More the work had been digitized, allowing for release of an online version in 1997. Over the next few years the product was augmented with additional features, supplementary references, Internet links, current events journal. A redesigned interface and reengineered product, featuring enhanced search capabilities and a first-ever ADA-compliant, text-only version for users with disabilities, was presented in 2002; the acquisition of Grolier by Scholastic for US$400 million, took place in 2000. The new owners projected a 30% increase in operating income, although Grolier had experienced earnings of 7% to 8% on income. Staff reductions as a means of controlling costs followed soon thereafter while an effort was made to augment the sales force. Cuts occurred every year between 2000 and 2007, leaving a much-depleted work force to carry out the duties of maintaining a large encyclopedia database. Today, Encyclopedia Americana lives on as an integral database within the Grolier Online product. Frederick Converse Beach, 1902–1917.
Engineer and editor of Scientific American magazine. George Edwin Rines, 1917–1920. Author and editor. A. H. McDannald, 1920–1948. Reporter and author
New International Encyclopedia
The New International Encyclopedia was an American encyclopedia first published in 1902 by Dodd and Company. It descended from the International Cyclopaedia and was updated in 1906, 1914 and 1926; the New International Encyclopedia was the successor of the International Cyclopaedia. The International Cyclopaedia was a reprint of Alden's Library of Universal Knowledge, a reprint of the British Chambers's Encyclopaedia; the title was changed to The New International Encyclopedia in 1902, with editors Harry Thurston Peck, Daniel Coit Gilman, Frank Moore Colby. The encyclopedia was popular and reprints were made in 1904, 1905, 1907, 1909 and 1911; the 2nd edition appeared from 1914 to 1917 in 24 volumes. With Peck and Gilman deceased, Colby was joined by Talcott Williams; this edition was set up from new type and revised. It was strong in biography. A third edition was published in 1923, however this was a reprint with the addition of a history of the First World War in volume 24, a reading and study guide.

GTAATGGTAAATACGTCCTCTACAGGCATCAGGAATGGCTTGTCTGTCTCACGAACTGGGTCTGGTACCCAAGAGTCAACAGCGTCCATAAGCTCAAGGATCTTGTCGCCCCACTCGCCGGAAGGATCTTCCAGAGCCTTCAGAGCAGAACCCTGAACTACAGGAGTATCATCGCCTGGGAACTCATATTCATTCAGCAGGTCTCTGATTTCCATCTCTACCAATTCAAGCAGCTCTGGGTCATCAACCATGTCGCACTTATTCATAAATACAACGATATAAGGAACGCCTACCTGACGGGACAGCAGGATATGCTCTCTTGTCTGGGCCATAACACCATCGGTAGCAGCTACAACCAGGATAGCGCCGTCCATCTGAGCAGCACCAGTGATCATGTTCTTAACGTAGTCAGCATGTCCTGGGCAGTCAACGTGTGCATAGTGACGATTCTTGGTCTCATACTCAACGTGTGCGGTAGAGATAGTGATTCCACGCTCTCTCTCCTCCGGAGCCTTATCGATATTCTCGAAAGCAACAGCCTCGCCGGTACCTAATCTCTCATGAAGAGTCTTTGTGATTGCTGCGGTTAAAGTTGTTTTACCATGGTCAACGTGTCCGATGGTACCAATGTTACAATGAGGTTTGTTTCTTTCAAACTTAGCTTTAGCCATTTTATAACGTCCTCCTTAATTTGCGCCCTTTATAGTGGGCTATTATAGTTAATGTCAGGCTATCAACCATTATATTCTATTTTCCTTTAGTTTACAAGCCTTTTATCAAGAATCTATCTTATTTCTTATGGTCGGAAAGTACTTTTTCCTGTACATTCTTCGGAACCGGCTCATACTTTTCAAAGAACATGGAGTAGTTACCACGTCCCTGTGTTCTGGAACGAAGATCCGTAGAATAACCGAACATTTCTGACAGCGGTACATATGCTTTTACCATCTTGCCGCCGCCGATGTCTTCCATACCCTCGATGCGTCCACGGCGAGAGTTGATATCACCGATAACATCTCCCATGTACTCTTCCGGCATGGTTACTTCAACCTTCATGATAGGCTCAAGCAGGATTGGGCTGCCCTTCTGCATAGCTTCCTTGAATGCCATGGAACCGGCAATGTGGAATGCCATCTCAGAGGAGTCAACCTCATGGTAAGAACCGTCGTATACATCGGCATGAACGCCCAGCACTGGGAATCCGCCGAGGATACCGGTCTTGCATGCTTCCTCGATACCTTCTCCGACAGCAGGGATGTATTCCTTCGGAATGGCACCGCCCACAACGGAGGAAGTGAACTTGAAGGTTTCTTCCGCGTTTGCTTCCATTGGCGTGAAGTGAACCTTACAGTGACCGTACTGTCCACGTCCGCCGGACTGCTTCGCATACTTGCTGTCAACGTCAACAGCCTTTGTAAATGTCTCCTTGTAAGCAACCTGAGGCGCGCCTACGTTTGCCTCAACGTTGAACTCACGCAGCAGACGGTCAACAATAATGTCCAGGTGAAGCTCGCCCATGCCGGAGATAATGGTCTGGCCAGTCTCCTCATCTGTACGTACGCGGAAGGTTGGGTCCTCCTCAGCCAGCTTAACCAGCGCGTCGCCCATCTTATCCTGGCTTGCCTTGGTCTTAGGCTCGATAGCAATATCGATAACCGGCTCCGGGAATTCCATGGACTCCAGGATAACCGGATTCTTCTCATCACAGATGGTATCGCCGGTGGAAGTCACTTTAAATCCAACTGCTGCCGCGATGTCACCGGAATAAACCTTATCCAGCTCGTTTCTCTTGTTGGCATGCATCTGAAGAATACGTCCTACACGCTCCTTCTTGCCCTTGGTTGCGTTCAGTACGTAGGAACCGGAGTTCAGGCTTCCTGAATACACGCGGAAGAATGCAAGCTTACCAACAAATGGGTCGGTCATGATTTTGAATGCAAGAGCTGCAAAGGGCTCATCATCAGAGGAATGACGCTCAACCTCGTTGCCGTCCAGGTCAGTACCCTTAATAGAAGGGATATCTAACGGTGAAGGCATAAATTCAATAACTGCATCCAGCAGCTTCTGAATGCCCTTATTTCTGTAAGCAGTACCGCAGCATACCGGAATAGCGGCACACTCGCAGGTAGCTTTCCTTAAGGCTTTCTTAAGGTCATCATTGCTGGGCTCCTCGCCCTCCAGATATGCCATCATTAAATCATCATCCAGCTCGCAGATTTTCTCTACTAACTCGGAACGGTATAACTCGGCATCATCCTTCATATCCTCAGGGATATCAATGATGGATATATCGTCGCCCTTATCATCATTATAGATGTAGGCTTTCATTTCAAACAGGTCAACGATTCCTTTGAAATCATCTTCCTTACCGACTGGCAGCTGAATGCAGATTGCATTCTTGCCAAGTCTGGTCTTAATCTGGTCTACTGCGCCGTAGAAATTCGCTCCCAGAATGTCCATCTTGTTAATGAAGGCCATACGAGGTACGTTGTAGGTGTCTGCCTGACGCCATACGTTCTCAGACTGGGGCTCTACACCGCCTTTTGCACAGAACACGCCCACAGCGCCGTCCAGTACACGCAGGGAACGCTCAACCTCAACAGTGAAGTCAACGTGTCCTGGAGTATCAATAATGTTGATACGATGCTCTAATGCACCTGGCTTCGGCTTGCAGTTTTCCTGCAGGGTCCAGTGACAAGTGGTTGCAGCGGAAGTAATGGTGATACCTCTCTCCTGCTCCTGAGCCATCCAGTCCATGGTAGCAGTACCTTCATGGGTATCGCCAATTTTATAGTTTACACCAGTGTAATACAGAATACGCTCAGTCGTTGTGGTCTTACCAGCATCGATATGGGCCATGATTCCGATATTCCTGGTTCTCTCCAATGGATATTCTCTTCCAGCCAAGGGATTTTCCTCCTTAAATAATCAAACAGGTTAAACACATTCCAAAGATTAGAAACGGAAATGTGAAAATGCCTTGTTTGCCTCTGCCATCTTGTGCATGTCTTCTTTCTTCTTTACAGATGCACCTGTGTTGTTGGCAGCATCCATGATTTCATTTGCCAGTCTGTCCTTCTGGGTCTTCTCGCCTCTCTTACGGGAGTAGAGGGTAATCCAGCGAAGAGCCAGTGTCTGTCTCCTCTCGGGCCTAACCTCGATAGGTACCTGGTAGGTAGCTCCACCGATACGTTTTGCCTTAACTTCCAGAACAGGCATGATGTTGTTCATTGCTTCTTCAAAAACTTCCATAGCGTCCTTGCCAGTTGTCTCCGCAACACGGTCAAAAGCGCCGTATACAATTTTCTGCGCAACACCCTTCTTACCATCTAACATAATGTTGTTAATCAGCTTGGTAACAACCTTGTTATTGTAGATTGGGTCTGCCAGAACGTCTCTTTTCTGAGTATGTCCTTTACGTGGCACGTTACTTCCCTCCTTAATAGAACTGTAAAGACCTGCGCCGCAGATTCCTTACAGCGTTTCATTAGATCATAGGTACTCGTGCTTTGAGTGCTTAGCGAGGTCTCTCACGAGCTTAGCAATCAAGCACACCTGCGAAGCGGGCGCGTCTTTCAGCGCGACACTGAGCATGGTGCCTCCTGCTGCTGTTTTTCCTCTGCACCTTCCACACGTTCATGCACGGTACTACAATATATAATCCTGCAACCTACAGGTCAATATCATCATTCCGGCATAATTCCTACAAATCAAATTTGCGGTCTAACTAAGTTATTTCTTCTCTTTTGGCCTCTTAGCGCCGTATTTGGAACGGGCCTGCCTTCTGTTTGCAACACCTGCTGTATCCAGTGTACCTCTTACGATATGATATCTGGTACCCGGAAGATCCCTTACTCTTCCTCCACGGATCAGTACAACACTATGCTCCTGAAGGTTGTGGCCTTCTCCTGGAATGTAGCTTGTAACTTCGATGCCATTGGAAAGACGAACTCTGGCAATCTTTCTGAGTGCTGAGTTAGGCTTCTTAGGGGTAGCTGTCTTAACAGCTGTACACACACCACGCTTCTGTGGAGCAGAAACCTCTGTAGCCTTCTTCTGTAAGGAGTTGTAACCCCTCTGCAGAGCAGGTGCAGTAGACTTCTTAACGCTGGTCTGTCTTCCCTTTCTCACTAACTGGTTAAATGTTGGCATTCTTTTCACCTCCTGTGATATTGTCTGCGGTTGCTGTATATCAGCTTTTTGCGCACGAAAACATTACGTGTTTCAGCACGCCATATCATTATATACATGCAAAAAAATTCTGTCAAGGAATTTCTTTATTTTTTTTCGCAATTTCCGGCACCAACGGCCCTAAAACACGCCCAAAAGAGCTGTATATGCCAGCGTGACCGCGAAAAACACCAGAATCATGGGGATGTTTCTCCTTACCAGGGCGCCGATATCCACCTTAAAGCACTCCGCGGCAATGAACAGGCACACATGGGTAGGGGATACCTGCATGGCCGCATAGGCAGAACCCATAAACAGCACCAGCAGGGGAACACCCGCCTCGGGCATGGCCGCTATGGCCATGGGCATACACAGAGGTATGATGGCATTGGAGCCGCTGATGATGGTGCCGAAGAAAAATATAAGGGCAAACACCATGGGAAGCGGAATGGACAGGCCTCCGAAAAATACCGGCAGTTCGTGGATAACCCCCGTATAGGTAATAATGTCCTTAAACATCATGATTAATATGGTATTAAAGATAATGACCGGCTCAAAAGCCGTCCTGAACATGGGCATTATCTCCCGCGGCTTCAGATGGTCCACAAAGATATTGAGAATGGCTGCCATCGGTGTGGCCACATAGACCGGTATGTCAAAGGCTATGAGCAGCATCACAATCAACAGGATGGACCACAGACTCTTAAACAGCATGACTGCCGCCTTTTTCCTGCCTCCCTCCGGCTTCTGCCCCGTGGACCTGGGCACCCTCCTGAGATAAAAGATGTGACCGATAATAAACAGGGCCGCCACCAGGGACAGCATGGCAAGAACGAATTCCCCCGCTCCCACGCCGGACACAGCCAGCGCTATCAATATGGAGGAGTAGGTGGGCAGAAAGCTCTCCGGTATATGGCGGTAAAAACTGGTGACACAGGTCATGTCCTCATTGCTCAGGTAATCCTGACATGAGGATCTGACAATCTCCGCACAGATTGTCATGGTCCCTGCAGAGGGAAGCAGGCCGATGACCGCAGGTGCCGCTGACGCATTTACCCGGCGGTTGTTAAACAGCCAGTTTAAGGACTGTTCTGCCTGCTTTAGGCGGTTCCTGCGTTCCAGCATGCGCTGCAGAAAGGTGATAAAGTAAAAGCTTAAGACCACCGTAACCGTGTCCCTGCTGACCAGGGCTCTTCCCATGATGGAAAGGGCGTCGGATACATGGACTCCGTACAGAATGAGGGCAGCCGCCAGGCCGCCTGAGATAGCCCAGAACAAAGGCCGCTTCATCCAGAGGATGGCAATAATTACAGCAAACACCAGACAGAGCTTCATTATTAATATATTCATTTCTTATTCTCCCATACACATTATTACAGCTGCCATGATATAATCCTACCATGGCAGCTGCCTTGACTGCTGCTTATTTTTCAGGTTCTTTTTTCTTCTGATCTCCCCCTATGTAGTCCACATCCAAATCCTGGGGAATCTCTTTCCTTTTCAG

A two-volume supplement was published in 1925 and was incorporated into the 1927 reprint, which had 25 volumes. A further two volumes supplement in 1930 along with another reprint; the final edition was published in 1935, now under the Wagnalls label. This edition included another updating supplement, authored by Herbert Treadwell Wade; some material from the The New International would be incorporated into future books published by Funk and Wagnall's books such as Funk & Wagnalls Standard Encyclopaedia. The 1926 material was printed in Massachusetts, by Yale University Press. Boston Bookbinding Company of Cambridge produced the covers. Thirteen books enclosing 23 volumes comprise the encyclopedia, which includes a supplement after Volume 23; each book contains about 1600 pages. Like other encyclopedias of the time, The New International had a yearly supplement, The New International Yearbook, beginning in 1908. Like the encyclopedia itself, this publication was sold to Funk and Wagnalls in 1931.
It was edited by Frank Moore Colby until his death in 1925, by Wade. In 1937 Frank Horace Vizetelly became editor; the yearbook outlasted the parent encyclopedia, running to 1966. More than 500 men and women submitted and composed the information contained in the The New International Encyclopedia. Walsh, S. P.. Anglo-American general encyclopedias: a historical bibliography, 1703–1967. New York: Bowker. OCLC 577541. Works related to The New International Encyclopedia at Wikisource